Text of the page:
As my kids go back to school, my wife and I would like to be intentional about the school year. I think the biggest thing we could do for our kids is to give them goals to strive for the school season. It doesn’t matter what age you are: if your target is nothing, you will hit it every time. Some ideas would be penmanship, writing, mathematical skills and anything that you and your child can measure. But what’s more important than that, is you should have conversations with your children and yes, it may be uncomfortable sometimes. You must have uncomfortable conversations so that you can reinforce or clearly establish their goals.
7 things a kid needs to hear are,
- I love you.
- I forgive you.
- I’m listening.
- It’s ok to fail.
- I apologize.
- Do you need help?
- You got what it takes!
- Your love for your kids must be unconditional and the child has to feel as such. If your child thinks that your love is dependent on a test score, dance recital performance or athletic play while you can encourage maximum results, you can still show the love along the journey.
- As long as they are children, they will make mistakes and often times they are insecure or have low self-esteem so you have to be clear about forgiving their mistakes but you also need to clearly communicate that for every action there is a reaction.
Bonus tip: Dating/friends
- Sometimes, having a conversation before a mistake happens could be beneficial in establishing a baseline. For example, if your daughter/son is at the dating age, talking to them about potential first encounters and the questions you would be looking to have answered, would set a good expectation.
- I’m listening – uninterrupted, devices down and focus on your child will show them that their questions or challenges are important and when you give them your undivided attention they will also see that it is important to you, as well.
- Its OK to fail – is something we must do a better job with teaching kids at a younger age. We have to unlearn the notion that failure is the opposite of success and is clearly a part of it .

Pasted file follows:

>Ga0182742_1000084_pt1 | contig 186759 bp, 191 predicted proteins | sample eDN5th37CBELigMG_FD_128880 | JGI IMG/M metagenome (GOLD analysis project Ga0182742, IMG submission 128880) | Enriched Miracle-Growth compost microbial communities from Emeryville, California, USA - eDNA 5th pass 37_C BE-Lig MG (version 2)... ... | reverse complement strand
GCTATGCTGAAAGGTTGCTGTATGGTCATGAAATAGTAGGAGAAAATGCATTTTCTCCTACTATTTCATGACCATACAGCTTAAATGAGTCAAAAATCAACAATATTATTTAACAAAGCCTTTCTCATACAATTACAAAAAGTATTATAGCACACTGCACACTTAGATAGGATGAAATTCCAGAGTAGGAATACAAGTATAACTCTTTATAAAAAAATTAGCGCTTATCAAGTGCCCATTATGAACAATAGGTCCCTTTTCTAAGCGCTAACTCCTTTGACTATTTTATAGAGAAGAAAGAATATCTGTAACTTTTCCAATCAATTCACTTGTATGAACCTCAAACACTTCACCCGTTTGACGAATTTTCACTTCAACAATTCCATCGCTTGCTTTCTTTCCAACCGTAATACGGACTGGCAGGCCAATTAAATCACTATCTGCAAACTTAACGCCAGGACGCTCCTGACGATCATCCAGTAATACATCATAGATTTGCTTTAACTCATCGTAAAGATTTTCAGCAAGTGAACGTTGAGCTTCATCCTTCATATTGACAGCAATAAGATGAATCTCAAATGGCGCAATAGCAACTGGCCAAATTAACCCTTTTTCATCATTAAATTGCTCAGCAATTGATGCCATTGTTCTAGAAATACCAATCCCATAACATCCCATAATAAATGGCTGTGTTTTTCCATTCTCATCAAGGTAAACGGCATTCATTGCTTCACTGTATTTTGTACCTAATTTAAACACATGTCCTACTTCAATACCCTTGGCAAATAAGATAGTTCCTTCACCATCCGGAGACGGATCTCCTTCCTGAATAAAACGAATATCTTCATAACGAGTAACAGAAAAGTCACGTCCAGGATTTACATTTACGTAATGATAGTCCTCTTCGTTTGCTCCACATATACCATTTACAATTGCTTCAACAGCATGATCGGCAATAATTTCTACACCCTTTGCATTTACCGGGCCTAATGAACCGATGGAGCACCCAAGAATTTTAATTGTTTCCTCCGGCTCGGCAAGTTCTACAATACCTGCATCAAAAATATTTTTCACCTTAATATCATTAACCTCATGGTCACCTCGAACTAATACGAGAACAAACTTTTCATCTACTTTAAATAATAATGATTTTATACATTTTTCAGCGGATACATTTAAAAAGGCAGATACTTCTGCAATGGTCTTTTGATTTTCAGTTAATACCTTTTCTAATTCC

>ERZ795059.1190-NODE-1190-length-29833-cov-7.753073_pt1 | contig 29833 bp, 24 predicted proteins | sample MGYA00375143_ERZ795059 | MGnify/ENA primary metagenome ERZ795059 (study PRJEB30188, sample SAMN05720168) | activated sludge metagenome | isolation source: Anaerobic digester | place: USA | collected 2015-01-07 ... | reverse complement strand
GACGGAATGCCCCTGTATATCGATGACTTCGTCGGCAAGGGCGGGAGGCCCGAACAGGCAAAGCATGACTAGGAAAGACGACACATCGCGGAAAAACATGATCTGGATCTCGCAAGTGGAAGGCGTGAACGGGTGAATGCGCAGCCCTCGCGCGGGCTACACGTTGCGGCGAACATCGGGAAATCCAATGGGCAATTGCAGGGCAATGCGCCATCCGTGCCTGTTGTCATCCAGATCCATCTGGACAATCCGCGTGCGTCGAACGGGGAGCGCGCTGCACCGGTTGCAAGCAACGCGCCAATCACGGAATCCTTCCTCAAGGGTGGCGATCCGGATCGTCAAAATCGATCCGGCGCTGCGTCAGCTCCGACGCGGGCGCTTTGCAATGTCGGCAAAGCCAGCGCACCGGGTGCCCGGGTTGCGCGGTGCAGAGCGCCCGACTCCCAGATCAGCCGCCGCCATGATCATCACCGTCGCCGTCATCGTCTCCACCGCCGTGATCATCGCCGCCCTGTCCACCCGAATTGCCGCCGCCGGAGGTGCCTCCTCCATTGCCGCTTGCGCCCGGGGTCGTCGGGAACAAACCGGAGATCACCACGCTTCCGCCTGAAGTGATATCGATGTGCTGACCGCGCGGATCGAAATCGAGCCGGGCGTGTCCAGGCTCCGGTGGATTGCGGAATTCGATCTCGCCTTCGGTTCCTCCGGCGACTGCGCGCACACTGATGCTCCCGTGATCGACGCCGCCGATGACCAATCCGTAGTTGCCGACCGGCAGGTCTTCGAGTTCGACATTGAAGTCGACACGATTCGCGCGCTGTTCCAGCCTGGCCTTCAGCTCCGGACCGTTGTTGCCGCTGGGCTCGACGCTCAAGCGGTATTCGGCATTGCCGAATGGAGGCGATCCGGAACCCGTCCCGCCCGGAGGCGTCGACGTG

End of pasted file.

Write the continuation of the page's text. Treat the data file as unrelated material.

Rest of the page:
- I apologize – look, when you are a parent this is another huge area that you can demonstrate maturity. No one is perfect and we often make mistakes as well. Maybe, we are double-booked and might miss a game or we’re not on time for a practice for a school activity, it matters. As a coach, I want my players early and fully prepared to go and although as a parent you may be thinking what’s 5 mins late, it’s not good. You should also develop a better sense of functional with your kids.
- Often times, “do we need help?” is something a kid will never ask or they sometimes don’t know when to ask for it. As a parent’s involvement should be as such, that we know enough about our kids when they have a project due or they’re trying to understand. The simple question, “do you need help? or do you understand?” will solve a lot of problems. A lot of times, I ask my kids as they’re getting older to cook or clean and sometimes I assume they know what I’m talking about.
- First, tell someone what you want.
- Then show them how you want it.
- Watch them do it and coach them up.
- Let them do it themselves.
When we skip steps 1 – 4, we leave our critical steps, they could give you heartaches.
You have what it takes:
- We have to realize our experiences as adults are merely OUR experiences. So many times we place limitations on our kids such as, you can’t make the team or let’s look at a realistic college or why do you want to dance when you can’t dance.
- My belief is that we all have our own, unique abilities if a child has a dream or desire to be something. Maybe that’s even harder if you can encourage it along the journey, they will gain transferable skills that would be helpful in any other endeavor. If you were able to encourage your child to make his dream in the NFL, the discipline, scarface and efforts that he put in would set him up for success in anything else that he wants to do in his life.